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Gender activist: Women need to value their own work

27th December 2011
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Rose George Mbezi

This week Gerald Kitabu interviewed academician and gender activist Rose George Mbezi on how gender division of labour obscures the importance of women work. Excerpts:

QUESTION: I understand that you have conducted research on gender division of labour, what is it?

ANSWER. Gender is a social category referring to the social expectations that are developed and placed upon individuals on the basis of their biological sex. Different roles exist for males and females, through which they are expected to become and act ‘masculine’ and ‘feminine’. Gender division of labour, therefore, is the social construction of roles between men and women.

The roles are then learned, we are not born with them. Gender roles define appropriate manners of interacting, dressing as well as providing limitations on goals and aspirations.

Q: What’s the situation like in Tanzania?

A. Gender division of labour is neither rigid nor universal, since the division of tasks varies from one country to another as well as from one community to another. Tanzania has undergone several socio-economic changes regarding the nature of work between the two genders. As such, the distribution of work between men and women has changed to suit the current socio- economic framework. In the beginning there were several assumptions concerning the work of men and women in the family.

There were clear divisions of labour based on gender. The man of the family, conveniently identified as the breadwinner, is primarily involved in productive work outside the home, while the women as the housewife and home maker takes overall responsibility for the reproductive and domestic work involved in the organization of the household.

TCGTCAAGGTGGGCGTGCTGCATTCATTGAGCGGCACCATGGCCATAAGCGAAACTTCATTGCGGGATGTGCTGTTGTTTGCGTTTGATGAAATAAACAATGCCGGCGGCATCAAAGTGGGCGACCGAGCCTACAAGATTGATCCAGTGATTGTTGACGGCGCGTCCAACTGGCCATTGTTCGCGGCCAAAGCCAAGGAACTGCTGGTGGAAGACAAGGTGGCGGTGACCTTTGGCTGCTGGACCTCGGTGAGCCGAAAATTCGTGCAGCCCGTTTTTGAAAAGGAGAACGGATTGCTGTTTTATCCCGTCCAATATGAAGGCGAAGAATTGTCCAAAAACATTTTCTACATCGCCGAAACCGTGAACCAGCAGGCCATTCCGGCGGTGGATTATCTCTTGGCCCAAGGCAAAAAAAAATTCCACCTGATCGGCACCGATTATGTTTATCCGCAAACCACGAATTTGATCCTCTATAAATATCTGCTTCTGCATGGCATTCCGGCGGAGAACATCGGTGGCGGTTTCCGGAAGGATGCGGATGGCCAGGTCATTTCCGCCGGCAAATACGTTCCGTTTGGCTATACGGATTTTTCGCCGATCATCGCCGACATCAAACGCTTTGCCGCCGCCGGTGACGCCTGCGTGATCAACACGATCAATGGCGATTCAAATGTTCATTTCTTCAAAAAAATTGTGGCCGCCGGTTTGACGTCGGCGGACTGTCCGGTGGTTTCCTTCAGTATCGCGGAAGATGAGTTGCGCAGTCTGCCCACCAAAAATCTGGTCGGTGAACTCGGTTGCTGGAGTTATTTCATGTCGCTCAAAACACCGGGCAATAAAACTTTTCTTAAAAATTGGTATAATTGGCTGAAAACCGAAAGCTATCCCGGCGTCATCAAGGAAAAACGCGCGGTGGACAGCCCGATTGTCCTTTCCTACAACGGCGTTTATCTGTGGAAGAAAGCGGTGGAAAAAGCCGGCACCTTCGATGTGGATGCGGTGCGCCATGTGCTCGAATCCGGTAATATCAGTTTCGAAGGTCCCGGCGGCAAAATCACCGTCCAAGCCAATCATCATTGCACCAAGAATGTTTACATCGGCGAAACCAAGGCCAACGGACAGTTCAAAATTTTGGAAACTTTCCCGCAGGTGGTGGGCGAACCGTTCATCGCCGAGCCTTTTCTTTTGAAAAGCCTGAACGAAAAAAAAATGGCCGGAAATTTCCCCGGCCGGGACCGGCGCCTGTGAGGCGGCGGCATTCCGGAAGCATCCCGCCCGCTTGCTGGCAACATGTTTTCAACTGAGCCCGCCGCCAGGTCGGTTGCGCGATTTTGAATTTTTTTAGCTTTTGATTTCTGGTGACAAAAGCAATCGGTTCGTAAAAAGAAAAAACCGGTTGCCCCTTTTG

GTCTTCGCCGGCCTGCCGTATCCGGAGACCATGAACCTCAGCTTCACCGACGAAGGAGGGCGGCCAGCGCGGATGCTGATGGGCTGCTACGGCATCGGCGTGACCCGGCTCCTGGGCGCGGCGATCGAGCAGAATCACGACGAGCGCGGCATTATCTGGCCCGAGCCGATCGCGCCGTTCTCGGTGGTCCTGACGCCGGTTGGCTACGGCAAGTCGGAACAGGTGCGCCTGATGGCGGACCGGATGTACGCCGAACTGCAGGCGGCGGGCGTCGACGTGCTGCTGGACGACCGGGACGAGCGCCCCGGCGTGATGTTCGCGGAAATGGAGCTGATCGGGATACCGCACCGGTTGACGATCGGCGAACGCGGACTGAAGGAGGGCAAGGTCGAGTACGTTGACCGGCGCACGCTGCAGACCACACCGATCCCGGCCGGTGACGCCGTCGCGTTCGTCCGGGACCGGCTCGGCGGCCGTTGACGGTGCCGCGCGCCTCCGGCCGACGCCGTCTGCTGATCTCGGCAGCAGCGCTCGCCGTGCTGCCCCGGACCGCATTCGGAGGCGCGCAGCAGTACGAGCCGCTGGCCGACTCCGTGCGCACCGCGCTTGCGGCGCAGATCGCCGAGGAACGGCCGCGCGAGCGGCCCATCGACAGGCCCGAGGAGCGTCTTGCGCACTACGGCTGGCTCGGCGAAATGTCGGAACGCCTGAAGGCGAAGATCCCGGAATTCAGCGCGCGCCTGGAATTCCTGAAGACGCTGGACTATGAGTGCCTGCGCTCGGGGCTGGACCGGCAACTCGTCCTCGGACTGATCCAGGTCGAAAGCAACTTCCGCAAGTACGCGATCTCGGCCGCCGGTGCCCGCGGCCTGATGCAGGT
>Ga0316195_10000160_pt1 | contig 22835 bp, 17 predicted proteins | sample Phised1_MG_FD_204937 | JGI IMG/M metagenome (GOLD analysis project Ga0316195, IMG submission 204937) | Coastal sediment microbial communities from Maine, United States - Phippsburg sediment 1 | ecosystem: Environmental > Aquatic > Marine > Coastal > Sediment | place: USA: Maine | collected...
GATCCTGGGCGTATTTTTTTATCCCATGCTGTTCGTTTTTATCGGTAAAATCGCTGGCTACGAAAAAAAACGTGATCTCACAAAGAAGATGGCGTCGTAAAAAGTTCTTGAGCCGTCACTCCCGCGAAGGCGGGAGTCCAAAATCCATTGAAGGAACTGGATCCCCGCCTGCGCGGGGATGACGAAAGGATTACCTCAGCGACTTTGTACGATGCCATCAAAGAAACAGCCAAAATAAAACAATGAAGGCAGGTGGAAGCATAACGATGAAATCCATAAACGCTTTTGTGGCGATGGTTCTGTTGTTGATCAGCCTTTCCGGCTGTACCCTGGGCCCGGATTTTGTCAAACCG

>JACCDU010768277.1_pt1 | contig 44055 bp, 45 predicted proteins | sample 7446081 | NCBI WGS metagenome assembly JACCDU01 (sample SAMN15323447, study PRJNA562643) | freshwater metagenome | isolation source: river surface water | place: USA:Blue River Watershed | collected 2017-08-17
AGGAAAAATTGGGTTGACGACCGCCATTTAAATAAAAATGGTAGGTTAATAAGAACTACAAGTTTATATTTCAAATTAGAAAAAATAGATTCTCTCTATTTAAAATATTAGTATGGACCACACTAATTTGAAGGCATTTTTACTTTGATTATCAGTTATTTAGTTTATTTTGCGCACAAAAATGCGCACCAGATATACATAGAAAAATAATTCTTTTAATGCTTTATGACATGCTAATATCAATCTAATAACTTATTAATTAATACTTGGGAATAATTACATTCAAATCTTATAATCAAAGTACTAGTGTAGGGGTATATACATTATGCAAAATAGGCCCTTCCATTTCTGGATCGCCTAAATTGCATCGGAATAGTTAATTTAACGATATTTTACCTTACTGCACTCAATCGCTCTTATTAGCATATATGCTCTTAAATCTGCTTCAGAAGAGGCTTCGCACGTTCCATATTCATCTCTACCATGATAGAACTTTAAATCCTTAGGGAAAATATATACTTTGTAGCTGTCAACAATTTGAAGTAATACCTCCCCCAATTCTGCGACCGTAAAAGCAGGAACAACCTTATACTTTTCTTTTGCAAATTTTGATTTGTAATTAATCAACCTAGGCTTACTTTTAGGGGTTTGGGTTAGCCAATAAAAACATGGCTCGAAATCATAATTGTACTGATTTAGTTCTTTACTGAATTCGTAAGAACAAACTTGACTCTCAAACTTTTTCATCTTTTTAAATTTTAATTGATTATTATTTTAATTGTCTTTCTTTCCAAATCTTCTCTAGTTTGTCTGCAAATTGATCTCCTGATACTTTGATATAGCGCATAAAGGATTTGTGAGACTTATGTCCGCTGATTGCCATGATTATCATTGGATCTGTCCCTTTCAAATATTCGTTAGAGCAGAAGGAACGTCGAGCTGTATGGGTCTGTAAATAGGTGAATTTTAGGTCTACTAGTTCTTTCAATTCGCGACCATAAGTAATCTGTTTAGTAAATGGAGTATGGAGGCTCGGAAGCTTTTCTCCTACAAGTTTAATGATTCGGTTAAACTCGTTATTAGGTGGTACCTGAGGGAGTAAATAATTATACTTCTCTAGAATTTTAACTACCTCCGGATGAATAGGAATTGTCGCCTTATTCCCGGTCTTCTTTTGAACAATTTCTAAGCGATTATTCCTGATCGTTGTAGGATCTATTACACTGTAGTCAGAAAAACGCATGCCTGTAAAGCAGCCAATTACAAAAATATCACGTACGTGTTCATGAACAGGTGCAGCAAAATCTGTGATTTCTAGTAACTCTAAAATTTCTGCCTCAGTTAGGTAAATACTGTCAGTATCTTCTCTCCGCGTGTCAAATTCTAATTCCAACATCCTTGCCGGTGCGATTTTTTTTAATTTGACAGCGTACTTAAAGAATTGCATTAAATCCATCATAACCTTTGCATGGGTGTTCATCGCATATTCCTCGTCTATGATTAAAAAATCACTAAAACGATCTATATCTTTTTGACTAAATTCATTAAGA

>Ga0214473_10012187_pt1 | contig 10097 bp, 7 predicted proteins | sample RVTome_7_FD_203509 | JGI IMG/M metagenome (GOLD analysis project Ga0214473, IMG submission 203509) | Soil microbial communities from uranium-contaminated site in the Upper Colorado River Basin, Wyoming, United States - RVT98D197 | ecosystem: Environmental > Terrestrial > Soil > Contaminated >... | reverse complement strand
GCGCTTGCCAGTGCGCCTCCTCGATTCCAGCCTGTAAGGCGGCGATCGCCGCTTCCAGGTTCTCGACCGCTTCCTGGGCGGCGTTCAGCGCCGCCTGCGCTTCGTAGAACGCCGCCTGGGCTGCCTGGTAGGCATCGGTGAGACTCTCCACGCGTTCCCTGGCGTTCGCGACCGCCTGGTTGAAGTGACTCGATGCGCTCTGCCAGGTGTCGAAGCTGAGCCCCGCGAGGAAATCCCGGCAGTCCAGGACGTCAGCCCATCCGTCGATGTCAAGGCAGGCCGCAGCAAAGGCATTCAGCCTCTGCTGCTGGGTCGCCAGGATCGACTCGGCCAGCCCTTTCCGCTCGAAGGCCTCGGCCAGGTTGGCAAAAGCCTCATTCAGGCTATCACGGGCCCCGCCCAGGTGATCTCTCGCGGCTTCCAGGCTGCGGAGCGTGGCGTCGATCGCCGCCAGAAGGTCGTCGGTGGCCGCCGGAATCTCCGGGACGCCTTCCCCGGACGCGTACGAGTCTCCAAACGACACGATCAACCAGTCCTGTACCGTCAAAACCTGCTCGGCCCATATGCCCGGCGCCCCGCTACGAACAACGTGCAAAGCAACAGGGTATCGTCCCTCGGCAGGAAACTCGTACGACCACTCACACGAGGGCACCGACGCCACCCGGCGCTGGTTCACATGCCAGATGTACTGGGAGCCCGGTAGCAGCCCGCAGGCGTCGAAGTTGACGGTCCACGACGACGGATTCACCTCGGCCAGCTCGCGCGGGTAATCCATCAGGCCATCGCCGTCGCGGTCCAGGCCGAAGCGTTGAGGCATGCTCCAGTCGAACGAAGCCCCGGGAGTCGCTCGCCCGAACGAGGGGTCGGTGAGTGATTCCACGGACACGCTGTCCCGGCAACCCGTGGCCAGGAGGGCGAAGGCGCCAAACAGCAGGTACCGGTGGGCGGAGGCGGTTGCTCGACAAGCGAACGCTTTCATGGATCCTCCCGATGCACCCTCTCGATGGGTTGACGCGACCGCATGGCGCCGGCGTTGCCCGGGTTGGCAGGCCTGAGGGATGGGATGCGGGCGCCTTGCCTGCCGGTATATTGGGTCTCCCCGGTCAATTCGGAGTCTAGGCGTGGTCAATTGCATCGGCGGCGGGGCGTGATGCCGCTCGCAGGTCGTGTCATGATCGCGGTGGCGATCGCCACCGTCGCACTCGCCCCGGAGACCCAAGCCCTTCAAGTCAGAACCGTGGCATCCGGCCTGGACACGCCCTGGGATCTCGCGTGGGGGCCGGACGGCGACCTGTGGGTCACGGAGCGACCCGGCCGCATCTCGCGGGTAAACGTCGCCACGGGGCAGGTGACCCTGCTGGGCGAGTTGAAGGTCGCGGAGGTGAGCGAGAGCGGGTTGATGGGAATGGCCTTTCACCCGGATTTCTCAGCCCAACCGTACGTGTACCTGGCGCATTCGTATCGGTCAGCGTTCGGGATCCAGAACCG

Of recent, however, there is an increase of women’s involvement in cash economy, especially in the informal sector to subside the income of their households. Women are nowadays supposed to integrate productive, reproductive and community management roles.

In most cases societies as I have already said before, have attached reproductive and community management roles to women and productive roles to men. However in most feminist literature, the sexual division of labour which attaches reproductive and community management roles to the female gender and productive roles to male gender is identified above all as embodying and perpetuating women subordination.

Q: How do they perpetuate women subordination?

A: Actually the basis of women subordination in terms of gendered division of labour lies in the discourses of what is and what is not work in a certain socio-economic context. In most case work is defined according to several criteria such as time and labour spent on it, the cash income it generates and may be the social status or identity it bestowed upon individual by the society or him or herself.

It is obvious that women spend too much time to accomplish their roles in maintaining households and societies in general, and to some, this make them feel good due to what their work do to their families and communities.

The arising problem nowadays is the growing of cash economy. Money is universally used to measure the value of someone work in most societies.

As such, the work that women do in productive, reproductive and community management roles are not understood in conventional economical terms as people are so used to valuing and calculating value of work or things in terms of prices using money. Those whose work brings a lot of money is the ones who are likely to be mostly valued.

Unfortunately, the majority of women in Tanzania are employed in the informal sector. The activities done by the majority of women in informal sector operate in subsistence economy as such, the state receives very little revenue. Sometimes the returns from the activities done are very little to cater for households needs.

It becomes therefore difficult for both the Government and society in general to establish if whether women involved in productive work give value to Government economic establishment and their society in general.